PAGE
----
“When locating a lost item with the AirTag’s and iPhone 12 series’ Ultra Wideband chip actually works, it feels like magic.”
Then, the next time you open up your ‘Find My’ app, your AirTag appears at the last known location. When you tap on the specific AirTag you’re looking for, you’ll have the option to play a sound. The connection process takes a second or two and then a low chime emits from the device. The sound isn’t particularly loud, but I’ve placed the AirTag in my living room, turned on the chime while working upstairs in my office, and could still easily hear it.
Other options include receiving a notification on your smartphone when the AirTag is found and turning on Lost Mode. Lost Mode prevents the AirTag — which is linked to your Apple ID — from pairing with another iPhone and makes a phone number and message appear on the smartphone owned by the person who finds your AirTag. Surprisingly, this feature also works on Android devices since NFC powers it.
U1 chip feels like magic when it works
When locating a lost item with the AirTag’s and iPhone 12 series’ Ultra Wideband chip actually works, it feels like magic.
To test out the feature, I asked my partner to hide the AirTag somewhere in our bedroom and I started my hunt downstairs. Selecting ‘Find’ from the Find My App fuses data from your iPhone 12’s camera, ARKit, the accelerometer and the gyroscope to give you various forms of feedback as you hunt for your lost item.
As you get closer to the AirTag you’ll feel the phone subtly vibrate, and a distance indicator in the bottom left corner tells you how far away you are. The vibration helps you indicate what direction you need to face to move towards the Tag. You can also play a noise any time to help you find it better.
It’s worth noting it’s sometimes difficult to tell what floor an AirTag might be located on. For example, I had to first move to my living room to find out I had gone in the wrong direction and needed to head upstairs for the arrow to keep pointing me on the correct path.
I also encountered a few instances where the Find mode stated the AirTag’s signal was too weak despite only being a few metres away from the accessory. It’s unclear why this happened, but it only occurred a few times in my tests.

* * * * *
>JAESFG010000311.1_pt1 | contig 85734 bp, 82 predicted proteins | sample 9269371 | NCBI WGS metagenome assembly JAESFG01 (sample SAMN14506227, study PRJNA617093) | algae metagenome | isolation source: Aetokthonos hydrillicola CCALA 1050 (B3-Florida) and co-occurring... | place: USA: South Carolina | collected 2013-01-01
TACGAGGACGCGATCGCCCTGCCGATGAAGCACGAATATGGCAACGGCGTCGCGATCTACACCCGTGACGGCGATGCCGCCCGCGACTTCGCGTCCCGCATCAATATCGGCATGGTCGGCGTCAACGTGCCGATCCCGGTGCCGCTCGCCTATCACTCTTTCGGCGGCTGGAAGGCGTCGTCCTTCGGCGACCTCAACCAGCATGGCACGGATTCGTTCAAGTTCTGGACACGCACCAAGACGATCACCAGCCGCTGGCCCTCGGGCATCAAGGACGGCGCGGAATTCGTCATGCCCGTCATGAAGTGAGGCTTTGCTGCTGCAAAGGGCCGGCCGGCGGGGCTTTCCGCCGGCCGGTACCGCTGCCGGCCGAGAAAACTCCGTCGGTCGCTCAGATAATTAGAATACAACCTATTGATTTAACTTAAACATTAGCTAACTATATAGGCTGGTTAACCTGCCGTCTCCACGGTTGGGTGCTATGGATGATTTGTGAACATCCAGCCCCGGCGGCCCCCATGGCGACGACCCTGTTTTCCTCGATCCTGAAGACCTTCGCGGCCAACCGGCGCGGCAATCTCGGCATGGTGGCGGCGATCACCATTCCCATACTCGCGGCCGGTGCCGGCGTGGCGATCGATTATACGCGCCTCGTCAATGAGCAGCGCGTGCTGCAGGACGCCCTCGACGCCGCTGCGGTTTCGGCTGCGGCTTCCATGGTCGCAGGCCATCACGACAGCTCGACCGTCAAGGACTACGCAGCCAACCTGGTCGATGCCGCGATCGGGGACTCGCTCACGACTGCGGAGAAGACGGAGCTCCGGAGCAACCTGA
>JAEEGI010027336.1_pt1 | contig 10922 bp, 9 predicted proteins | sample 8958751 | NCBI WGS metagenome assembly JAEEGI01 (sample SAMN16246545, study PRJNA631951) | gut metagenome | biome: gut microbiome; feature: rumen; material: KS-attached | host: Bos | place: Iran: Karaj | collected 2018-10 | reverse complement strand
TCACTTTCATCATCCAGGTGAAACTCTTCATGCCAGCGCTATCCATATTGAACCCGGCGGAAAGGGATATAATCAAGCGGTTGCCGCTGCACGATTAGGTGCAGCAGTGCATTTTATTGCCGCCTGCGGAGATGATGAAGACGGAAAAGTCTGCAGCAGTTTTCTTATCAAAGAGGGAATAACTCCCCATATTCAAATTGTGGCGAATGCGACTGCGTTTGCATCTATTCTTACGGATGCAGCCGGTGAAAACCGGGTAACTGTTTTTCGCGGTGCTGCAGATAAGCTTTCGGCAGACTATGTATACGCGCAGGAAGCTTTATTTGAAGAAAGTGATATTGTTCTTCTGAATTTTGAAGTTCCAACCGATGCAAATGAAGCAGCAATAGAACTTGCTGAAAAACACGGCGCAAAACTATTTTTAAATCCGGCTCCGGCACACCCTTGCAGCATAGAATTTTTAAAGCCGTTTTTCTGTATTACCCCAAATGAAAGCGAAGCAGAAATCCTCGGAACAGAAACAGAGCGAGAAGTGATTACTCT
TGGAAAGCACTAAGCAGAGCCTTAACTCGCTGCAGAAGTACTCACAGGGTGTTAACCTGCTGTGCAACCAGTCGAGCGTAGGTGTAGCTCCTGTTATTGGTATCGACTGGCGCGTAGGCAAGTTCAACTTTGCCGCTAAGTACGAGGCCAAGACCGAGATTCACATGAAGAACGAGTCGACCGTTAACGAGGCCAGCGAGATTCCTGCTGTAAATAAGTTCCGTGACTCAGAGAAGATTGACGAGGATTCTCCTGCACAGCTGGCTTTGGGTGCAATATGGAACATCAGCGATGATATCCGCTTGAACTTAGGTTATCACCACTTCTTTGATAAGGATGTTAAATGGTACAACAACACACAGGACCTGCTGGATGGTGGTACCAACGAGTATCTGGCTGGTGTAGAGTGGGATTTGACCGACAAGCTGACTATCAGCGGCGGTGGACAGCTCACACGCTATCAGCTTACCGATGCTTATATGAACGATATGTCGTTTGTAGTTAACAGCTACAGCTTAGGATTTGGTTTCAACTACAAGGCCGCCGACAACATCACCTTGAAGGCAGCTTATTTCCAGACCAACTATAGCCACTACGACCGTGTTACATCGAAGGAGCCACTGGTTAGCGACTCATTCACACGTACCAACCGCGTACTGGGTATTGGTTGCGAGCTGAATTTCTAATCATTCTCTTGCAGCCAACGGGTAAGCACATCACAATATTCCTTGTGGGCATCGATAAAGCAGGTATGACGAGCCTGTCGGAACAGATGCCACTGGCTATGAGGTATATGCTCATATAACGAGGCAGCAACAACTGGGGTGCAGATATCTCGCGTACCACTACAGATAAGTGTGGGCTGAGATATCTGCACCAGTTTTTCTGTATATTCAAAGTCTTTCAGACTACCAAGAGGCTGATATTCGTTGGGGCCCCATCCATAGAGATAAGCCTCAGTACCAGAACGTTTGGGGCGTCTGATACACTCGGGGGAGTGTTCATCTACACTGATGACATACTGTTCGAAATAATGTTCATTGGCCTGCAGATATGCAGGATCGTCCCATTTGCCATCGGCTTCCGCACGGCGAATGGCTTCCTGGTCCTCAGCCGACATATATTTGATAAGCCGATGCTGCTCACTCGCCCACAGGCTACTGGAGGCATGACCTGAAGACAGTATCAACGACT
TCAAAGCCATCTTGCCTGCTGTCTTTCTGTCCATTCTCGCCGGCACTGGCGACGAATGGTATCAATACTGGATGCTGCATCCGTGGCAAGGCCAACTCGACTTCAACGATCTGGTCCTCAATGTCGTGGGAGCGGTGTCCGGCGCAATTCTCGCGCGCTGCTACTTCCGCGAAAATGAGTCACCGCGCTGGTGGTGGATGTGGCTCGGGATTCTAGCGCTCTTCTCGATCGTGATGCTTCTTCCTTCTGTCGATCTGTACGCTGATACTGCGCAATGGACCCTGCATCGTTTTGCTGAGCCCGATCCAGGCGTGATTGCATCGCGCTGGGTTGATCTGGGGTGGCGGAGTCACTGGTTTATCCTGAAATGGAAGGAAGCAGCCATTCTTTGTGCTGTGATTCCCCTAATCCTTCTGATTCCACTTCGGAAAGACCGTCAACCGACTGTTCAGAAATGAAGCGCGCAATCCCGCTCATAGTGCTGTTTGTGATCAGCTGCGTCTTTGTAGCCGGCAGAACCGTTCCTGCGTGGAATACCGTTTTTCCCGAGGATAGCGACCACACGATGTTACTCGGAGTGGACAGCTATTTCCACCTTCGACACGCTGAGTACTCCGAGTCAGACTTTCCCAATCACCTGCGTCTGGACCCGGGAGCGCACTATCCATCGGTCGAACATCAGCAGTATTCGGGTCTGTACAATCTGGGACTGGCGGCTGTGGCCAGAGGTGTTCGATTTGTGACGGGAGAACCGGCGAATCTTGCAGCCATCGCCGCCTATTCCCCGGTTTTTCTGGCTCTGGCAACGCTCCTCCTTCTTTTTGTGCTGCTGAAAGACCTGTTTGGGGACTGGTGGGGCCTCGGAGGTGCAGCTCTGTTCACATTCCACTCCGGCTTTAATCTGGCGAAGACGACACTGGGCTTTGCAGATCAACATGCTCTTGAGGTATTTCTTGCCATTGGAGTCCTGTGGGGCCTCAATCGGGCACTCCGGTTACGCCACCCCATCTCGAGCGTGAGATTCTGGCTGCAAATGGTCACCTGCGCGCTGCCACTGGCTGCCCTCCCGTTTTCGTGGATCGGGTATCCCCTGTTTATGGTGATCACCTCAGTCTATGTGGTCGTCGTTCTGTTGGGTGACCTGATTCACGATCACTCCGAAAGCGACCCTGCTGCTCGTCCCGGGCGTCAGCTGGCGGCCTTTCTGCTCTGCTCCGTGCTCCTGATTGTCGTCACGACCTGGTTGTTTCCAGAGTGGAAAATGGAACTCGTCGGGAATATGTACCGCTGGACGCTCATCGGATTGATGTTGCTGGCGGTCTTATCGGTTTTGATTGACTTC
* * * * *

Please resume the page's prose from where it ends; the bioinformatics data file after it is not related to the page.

The largest crowd-sourced device network and privacy concerns
While the U1-powered Find feature is great, it’s really Apple’s massive network of devices that should, at least in theory, make the AirTag far better than any other tracking device. In the same vein as Tile’s crowd-sourced network of trackers, any Apple device that’s part of its network securely relays the location of your lost AirTag to iCloud, allowing you to view its location in the Find My app.
I need to spend more time with this feature, which is difficult right now since Ontario is still under a stay-at-home order, but the AirTag should have an advantage over similar trackers from Tile since there are billions of Apple devices in the world.
On the privacy side of things, Apple devices in its Find My network are always entirely anonymous and location data remains encrypted. This also applies to third-party companies like Chipolo that are part of the network. Of course, you have to take Apple’s word on its privacy claims surrounding Find My and the AirTag, but given the company’s mostly positive track record when it comes to anonymizing user data — especially when compared to Amazon and Google — they’re likely truthful.
One AirTag costs $39 and a pack of four costs $129. The AirTag will be available to order in Canada starting April 23rd.